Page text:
Thursday, April 4, 2013

8 comments Idiocy: A Bleacher Report Specialty

There is some good stuff on Bleacher Report, blah, blah, blah. I always disclaim that. There's also shit on the site. Today's article is an example of the shit that can be found on Bleacher Report. I'm not perfect when it comes to discussing sports, but there are several types of comments that baseball and football fans can make which irritates the shit out of me. These comments usually assume that sports are like video games or come from sports fans who just come off as annoyingly simplistic. Three of these comments are:

1. "Let's draft Quarterback X in the fifth round and develop him to where he can be the starter in a few years."

On it's face, this doesn't seem like an annoying comment at all. It is the assumptions behind this comment that annoys me. It's the speaker's assumption a team can draft a player and then start "developing him" to be the starter in a few years. It's as if a lack of talent or the mental makeup to play the quarterback position can be overcome with some TLC and teaching. It just doesn't work that way all the time. It's not simple to take a fifth round pick, teach him to be a quarterback and then spit out a starting quarterback in a few years. Yes, it can happen, but this statement and the assumption of some magical "developmental technique" that can take a 5th round pick and turn him into a starter in a matter of three years annoys me.

2. "With all these linebackers we have, what about running the 3-4 defense?"

Oh sure, let's just fucking turn the entire defensive system around today. That doesn't sound like it would be difficult or take any sort of preparation or change in personnel to do. I read this comment all the time and it never fails to annoy me. There is more required to run a 3-4 defense than to have four good linebackers. This type of comment always seems to assume a team would need no other position adjustment to run a 3-4 defense than having four good linebackers on the roster. A team needs 3-4 linebackers who can rush the passer, a nose guard who can hold down the middle and keep the offensive linemen off the linebackers, and 3-4 defensive ends who can rush the passer but also hold the end. It's a different set of skills required for defensive players and the fact a team has four quality linebackers doesn't make the move easy. Throw in the defensive coordinator for a team may not have experience running a 3-4 defense and the comment becomes more annoying. More NFL teams are running hybrid defenses, but to blindly suggest a team just magically switch to a 3-4 defense in training camp as the magical key that turns the team around is stupidity.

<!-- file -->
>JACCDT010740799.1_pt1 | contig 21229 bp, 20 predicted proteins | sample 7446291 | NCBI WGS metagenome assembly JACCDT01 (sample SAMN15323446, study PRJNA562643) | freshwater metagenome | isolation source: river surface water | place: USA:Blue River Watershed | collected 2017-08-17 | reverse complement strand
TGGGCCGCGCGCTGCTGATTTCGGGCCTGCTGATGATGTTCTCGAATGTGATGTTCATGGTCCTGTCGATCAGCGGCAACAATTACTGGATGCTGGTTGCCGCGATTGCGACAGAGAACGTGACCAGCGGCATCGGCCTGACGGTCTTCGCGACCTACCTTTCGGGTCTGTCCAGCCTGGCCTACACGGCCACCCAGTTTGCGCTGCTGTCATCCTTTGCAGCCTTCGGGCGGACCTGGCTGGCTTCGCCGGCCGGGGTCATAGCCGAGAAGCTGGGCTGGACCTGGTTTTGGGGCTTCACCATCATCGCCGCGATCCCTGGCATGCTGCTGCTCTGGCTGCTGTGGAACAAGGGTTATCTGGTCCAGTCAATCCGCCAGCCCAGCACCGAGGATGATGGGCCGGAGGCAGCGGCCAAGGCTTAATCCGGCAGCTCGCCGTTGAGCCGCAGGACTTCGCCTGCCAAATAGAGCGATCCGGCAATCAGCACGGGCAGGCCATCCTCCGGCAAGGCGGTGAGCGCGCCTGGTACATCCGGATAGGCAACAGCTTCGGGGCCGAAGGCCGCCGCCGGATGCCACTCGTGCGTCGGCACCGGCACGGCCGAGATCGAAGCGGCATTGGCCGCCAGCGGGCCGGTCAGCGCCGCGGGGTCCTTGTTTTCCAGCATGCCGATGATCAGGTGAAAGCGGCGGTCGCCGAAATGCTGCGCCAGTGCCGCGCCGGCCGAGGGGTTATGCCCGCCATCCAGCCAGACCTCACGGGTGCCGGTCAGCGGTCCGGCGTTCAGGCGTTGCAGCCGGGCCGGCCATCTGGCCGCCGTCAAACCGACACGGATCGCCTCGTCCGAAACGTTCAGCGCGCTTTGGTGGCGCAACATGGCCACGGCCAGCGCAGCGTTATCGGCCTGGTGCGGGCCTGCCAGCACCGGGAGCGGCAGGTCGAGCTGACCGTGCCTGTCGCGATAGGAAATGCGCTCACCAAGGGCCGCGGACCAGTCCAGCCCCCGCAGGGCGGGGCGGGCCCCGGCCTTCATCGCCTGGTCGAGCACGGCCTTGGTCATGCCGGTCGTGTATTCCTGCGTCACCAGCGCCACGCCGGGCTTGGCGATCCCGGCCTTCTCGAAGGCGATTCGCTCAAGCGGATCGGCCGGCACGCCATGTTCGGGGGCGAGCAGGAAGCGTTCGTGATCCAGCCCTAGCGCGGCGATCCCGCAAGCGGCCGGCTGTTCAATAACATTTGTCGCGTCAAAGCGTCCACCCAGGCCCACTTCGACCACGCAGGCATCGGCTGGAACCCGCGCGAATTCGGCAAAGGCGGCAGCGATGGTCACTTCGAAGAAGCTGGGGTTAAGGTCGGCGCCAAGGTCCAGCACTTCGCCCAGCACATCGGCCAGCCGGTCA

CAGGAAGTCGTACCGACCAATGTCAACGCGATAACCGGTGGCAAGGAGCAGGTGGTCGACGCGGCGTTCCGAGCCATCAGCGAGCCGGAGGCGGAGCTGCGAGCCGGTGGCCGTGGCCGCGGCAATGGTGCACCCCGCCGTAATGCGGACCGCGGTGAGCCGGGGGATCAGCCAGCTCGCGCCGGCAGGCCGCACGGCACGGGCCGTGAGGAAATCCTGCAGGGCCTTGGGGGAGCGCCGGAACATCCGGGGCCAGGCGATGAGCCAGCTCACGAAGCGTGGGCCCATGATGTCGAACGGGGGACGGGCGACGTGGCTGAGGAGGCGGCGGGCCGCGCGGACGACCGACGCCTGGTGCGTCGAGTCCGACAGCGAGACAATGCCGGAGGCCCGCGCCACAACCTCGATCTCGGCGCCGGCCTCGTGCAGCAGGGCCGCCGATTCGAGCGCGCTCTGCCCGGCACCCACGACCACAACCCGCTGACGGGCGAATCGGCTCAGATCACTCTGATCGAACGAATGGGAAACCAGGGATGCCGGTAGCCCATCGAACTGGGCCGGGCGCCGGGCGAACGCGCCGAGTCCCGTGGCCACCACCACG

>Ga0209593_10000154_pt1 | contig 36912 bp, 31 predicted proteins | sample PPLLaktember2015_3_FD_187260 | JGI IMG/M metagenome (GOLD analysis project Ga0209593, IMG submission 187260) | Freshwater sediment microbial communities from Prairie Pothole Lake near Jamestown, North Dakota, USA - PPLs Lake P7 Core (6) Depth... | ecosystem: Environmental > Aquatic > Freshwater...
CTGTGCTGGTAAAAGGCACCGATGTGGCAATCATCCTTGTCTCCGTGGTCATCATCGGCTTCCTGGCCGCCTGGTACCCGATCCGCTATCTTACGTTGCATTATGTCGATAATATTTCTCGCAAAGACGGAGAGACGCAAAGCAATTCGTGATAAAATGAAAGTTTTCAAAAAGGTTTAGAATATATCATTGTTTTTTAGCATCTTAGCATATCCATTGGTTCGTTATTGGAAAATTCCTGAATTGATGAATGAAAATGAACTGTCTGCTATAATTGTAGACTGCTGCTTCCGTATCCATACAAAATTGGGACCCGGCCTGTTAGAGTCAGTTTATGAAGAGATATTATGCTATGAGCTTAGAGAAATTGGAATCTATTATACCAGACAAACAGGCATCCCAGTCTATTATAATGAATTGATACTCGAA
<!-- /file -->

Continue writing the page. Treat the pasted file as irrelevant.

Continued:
3. "Let's send Player X down to the minor leagues and teach him to play a different position."

Baseball isn't a video game. You can't just send a player down to the minor leagues and teach him to play a new position and then call him up a year later to see him playing extremely well at that position. It's rare for a player who has played his entire career at catcher can just become a second baseman in a year's time. Well, that is unless you write for Bleacher Report, in which case teaching a 6'4" 230 pound catcher to play second base is just a piece of cake. 

Dan Uggla's struggles are no secret for Atlanta Braves fans.

Uggla has been bad over his two years with the Braves, but he improved last year in terms of getting on-base and led the National League in walks. He's been bad in Spring Training again, but he has always struck out a lot and not hit for great average. It's not like he would improve as he got older. I'm still fine with him at second base and have faith he can at least continue to get on-base at the .348 clip with more power than he showed last year. I think Braves fans just tend to get in a panic sometimes.